“If not for SB 742, Right to Life and its agents, including its staff and volunteers, would freely engage in protected speech, without hesitancy or fear of government punishment,” the group argued in court papers.
Along with free speech claims, the group says the buffer zones exceed precedent set by the U.S. Supreme Court, noting the high court has struck down zones as short as 15 feet. It also highlighted that while SB 742 attempts to bar anti-vaccination protests, it exempts “lawful picketing arising out of a labor dispute.”
In the 28-page ruling, Drozd blasted the Legislature’s decision to include the labor clause and said plaintiff is “very likely” to succeed in proving SB 742 is content-based.
“SB 742 prohibits a person from knowingly approaching another person for the purpose of engaging in ‘oral protest’ — unless that oral protest is about a labor dispute,” wrote Drozd. “The statute also prohibits a person from knowingly approaching another person for the purpose of displaying a sign to that person — unless that sign is held by a picketer displaying speech about a labor dispute.”
The Obama appointee ultimately granted in part the group’s temporary restraining order and enjoined the state from enforcing SB 742’s prohibition on “harassing.” The order leaves in place the obstructing, injuring, intimidating or interfering language and Drozd gave the parties two weeks to submit a briefing schedule for the pending preliminary injunction motion.
Plaintiff’s attorneys at Alliance Defending Freedom applauded Drozd’s decision, saying it would allow volunteers to continue their “critical mission” of providing women in the Central Valley with free “life-giving services.”
“Free speech won the day not just for our client, Right to Life, but for every other speaker in California,” said alliance attorney Denise Harle in a statement. “The court rightly acknowledged SB 742’s double standard in restricting pro-life outreach while permitting other types of speech, such as picketing about a labor dispute.”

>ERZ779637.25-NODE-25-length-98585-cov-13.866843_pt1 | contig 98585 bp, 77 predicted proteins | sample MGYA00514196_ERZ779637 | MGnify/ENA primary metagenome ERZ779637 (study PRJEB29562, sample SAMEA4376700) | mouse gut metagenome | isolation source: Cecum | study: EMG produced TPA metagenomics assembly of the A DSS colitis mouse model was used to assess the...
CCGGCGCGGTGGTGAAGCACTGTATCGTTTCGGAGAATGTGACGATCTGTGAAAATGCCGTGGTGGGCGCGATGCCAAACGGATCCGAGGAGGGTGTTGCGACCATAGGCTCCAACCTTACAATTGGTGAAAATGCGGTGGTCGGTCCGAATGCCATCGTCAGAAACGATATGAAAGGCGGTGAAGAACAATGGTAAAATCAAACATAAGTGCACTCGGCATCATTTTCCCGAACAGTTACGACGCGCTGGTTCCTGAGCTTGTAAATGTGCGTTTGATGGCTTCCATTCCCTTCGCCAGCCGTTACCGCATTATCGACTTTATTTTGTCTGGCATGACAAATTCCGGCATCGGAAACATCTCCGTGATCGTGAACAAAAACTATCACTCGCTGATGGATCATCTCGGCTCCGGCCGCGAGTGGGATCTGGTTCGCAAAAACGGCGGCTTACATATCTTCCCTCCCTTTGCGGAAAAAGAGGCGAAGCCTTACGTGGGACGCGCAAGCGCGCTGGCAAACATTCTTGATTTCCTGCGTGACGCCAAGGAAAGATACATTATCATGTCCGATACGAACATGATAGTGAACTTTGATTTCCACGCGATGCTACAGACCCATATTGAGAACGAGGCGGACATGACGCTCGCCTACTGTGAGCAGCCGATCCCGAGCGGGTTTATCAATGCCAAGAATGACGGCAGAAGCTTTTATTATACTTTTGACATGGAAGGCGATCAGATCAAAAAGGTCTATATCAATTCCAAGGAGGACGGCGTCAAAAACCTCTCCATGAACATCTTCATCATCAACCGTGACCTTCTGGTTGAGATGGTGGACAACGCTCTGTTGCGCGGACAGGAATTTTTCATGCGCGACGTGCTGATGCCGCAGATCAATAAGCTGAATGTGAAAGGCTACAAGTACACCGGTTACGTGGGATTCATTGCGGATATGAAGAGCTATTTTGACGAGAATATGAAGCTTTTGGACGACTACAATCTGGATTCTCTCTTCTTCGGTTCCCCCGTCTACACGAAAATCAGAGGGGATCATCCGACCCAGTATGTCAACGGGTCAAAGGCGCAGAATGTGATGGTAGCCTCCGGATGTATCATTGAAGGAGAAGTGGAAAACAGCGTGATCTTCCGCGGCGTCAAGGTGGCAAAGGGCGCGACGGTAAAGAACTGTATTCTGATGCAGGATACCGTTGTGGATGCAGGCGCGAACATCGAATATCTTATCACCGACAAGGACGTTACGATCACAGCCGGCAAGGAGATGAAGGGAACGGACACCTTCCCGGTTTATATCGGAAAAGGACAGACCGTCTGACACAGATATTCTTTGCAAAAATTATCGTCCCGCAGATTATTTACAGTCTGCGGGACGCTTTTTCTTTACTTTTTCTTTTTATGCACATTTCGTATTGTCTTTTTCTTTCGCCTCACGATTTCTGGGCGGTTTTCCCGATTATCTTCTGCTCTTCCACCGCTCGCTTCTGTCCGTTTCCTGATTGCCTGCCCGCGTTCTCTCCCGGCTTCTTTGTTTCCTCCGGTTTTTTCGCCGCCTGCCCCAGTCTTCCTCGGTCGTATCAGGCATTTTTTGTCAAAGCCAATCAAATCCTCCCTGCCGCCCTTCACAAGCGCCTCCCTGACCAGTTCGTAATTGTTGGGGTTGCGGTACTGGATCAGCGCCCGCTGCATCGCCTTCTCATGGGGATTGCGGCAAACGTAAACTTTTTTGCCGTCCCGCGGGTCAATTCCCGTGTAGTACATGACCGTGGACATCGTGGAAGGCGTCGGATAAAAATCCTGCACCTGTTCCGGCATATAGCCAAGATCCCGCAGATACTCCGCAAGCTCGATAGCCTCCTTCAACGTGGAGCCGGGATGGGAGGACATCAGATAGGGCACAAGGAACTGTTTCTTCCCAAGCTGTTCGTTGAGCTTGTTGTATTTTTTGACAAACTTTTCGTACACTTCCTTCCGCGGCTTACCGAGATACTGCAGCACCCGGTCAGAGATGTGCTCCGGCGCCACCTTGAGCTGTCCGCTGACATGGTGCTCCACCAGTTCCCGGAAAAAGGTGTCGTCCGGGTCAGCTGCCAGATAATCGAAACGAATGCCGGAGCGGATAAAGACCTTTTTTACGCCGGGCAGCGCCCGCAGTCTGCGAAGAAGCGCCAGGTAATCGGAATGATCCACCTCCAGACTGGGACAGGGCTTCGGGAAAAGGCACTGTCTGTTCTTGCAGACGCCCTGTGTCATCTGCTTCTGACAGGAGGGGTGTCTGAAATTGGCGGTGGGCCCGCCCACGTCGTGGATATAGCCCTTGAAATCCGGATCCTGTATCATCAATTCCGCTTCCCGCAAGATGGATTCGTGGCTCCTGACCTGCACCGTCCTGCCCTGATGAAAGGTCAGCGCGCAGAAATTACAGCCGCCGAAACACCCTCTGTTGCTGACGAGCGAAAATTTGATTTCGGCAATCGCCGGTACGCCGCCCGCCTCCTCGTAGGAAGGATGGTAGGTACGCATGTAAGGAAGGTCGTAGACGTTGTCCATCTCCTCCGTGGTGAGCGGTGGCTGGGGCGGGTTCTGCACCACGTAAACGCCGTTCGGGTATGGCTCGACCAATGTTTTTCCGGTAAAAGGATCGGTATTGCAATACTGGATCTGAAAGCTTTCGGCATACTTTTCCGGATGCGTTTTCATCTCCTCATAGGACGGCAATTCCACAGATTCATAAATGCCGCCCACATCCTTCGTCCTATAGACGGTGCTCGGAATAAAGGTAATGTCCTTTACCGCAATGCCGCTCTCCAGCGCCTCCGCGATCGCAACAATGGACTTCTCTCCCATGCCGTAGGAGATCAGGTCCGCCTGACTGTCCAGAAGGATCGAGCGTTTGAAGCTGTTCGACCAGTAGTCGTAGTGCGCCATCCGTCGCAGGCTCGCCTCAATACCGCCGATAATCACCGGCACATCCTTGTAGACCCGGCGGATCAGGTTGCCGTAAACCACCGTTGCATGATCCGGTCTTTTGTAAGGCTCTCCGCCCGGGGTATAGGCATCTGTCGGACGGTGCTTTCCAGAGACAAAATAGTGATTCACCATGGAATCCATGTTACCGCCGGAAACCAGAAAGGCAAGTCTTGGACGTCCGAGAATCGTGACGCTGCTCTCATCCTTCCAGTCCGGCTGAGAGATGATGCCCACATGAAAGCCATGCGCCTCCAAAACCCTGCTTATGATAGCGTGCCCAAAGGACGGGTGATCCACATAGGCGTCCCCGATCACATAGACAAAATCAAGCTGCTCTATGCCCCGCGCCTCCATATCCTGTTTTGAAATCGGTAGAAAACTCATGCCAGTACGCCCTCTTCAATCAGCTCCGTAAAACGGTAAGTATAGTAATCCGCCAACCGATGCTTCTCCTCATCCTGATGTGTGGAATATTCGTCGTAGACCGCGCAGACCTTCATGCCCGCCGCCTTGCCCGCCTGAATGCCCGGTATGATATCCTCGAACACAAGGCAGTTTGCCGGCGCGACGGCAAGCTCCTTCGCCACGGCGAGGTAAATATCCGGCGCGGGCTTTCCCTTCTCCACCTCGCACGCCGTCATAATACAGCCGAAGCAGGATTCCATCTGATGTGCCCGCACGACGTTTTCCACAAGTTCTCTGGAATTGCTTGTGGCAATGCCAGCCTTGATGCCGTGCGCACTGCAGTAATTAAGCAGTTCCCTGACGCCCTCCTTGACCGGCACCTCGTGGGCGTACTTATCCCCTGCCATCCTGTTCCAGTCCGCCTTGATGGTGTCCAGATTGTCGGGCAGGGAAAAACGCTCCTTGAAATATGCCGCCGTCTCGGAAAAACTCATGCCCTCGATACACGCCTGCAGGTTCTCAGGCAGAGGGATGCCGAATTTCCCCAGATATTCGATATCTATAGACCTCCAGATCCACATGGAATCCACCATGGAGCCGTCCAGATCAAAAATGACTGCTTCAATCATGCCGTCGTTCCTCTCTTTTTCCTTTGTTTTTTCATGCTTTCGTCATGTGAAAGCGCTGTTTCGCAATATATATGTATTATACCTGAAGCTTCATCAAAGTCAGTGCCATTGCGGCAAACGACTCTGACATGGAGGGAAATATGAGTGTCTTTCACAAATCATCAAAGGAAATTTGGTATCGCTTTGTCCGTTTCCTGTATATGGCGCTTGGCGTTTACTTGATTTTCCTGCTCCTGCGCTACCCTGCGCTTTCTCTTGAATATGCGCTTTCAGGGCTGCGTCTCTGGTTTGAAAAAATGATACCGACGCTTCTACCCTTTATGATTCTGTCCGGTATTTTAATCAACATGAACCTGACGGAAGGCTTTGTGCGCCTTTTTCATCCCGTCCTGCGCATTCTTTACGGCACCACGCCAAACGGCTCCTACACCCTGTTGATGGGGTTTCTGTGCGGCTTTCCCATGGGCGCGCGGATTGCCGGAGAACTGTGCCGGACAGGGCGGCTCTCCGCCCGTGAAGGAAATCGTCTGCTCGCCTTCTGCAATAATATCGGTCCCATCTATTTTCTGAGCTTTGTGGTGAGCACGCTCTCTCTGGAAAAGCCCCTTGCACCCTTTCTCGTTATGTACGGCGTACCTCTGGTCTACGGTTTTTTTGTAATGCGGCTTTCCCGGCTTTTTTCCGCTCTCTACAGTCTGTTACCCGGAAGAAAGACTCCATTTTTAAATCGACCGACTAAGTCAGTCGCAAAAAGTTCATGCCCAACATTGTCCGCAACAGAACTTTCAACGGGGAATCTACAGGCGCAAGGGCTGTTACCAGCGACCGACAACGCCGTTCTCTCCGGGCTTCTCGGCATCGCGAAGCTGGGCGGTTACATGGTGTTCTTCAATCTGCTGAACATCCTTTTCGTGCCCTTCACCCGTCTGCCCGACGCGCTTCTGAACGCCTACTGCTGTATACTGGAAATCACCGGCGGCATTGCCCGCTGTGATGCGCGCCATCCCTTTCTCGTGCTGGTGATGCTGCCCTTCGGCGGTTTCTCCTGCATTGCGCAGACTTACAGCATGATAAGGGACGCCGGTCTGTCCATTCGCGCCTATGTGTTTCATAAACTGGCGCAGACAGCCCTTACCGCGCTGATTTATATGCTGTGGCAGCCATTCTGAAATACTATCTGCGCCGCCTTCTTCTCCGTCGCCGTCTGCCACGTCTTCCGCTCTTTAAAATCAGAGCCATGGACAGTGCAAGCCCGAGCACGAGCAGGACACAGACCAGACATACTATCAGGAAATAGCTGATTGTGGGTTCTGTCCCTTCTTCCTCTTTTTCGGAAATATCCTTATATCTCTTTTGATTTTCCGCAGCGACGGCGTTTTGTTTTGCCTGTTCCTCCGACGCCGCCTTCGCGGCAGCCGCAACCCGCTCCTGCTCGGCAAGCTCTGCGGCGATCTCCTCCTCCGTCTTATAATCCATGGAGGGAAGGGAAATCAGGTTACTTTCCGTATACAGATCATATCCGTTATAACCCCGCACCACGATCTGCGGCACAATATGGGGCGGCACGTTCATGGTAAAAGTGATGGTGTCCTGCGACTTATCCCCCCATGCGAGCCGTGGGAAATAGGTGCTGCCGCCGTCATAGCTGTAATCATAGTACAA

The office for the lone defendant, California Attorney General Rob Bonta, tried to put a positive spin on the ruling.
"The court issued a narrow injunction against SB 742’s “harassment” prohibition, leaving in place the law’s remaining prohibitions against obstructing, injuring, intimidating, or interfering," Bonta's office said in an email. "The attorney general will continue to defend the law and work to ensure that any Californian who would like to be vaccinated is able to obtain their Covid-19 vaccine without intimidation."
The bill’s author cast the ruling in a positive light as well, noting Drozd’s overall support for “availability and access” to Covid-19 vaccines.
“The judge ultimately ruled against anti-vaccine extremists who attempt to obstruct and interfere with vaccination delivery and recognized that critical provisions of SB 742 did not interfere with First Amendment rights,” Pan said in an email.
Drozd was extremely critical of the arguments brought by Bonta’s office and signaled it will continue to have a tough time defending the new law as the case advances in the Eastern District of California.
“At a minimum, defendant’s shifting and morphing arguments demonstrate that SB 742 is so vague that it is conducive to different and conflicting interpretations on what conduct is even prohibited by its terms,” Drozd wrote.